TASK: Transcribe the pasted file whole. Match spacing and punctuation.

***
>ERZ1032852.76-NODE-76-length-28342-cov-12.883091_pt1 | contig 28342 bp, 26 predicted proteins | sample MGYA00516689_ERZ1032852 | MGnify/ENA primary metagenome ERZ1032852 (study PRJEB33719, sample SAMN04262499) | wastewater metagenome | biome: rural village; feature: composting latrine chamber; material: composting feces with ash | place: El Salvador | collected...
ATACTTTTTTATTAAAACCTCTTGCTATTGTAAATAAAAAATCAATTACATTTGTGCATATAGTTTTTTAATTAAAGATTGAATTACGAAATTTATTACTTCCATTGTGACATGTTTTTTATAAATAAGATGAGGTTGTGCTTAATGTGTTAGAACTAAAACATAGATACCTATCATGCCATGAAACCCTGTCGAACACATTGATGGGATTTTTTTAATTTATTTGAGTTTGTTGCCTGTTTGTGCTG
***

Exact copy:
>ERZ1032852.76-NODE-76-length-28342-cov-12.883091_pt1 | contig 28342 bp, 26 predicted proteins | sample MGYA00516689_ERZ1032852 | MGnify/ENA primary metagenome ERZ1032852 (study PRJEB33719, sample SAMN04262499) | wastewater metagenome | biome: rural village; feature: composting latrine chamber; material: composting feces with ash | place: El Salvador | collected...
ATACTTTTTTATTAAAACCTCTTGCTATTGTAAATAAAAAATCAATTACATTTGTGCATATAGTTTTTTAATTAAAGATTGAATTACGAAATTTATTACTTCCATTGTGACATGTTTTTTATAAATAAGATGAGGTTGTGCTTAATGTGTTAGAACTAAAACATAGATACCTATCATGCCATGAAACCCTGTCGAACACATTGATGGGATTTTTTTAATTTATTTGAGTTTGTTGCCTGTTTGTGCTG